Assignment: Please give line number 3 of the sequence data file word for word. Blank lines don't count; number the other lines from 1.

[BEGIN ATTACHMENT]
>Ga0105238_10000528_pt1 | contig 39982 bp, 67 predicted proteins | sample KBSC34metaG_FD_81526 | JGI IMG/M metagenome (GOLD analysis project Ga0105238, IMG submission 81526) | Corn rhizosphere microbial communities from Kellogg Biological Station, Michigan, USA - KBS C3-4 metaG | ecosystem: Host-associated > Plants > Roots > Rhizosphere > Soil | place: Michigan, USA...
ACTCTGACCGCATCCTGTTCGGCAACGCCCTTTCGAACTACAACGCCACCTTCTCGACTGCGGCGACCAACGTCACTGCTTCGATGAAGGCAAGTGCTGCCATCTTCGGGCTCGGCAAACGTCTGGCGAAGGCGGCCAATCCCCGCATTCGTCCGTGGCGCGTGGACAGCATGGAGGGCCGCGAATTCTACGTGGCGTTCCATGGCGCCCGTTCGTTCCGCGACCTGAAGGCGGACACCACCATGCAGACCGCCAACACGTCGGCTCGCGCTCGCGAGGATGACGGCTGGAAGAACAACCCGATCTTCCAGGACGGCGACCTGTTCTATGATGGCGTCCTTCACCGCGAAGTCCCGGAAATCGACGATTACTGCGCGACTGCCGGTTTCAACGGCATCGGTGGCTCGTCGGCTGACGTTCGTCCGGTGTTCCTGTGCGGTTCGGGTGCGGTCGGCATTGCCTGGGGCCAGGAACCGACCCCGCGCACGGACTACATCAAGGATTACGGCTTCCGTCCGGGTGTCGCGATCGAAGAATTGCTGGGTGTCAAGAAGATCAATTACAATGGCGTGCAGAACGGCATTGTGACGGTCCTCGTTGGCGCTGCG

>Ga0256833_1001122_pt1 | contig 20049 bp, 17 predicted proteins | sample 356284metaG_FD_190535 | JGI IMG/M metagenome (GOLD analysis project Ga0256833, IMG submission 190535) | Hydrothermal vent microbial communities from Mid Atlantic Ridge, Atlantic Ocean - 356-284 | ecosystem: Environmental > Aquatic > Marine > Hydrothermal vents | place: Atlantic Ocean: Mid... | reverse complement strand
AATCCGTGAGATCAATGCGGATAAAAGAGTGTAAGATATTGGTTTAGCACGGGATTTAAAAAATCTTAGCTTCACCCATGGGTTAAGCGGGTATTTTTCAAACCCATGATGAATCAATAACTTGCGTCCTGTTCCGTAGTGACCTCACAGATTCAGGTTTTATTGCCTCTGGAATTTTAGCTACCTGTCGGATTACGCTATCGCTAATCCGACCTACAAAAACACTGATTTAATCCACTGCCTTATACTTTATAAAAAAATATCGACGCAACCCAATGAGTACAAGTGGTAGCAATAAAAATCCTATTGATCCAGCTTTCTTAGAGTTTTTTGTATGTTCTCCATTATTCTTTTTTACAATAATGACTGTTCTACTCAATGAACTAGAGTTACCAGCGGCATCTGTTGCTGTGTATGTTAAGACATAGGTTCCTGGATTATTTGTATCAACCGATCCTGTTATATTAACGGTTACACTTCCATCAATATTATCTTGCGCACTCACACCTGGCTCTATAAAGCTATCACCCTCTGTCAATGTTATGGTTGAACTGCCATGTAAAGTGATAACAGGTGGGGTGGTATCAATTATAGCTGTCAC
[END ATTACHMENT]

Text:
>Ga0256833_1001122_pt1 | contig 20049 bp, 17 predicted proteins | sample 356284metaG_FD_190535 | JGI IMG/M metagenome (GOLD analysis project Ga0256833, IMG submission 190535) | Hydrothermal vent microbial communities from Mid Atlantic Ridge, Atlantic Ocean - 356-284 | ecosystem: Environmental > Aquatic > Marine > Hydrothermal vents | place: Atlantic Ocean: Mid... | reverse complement strand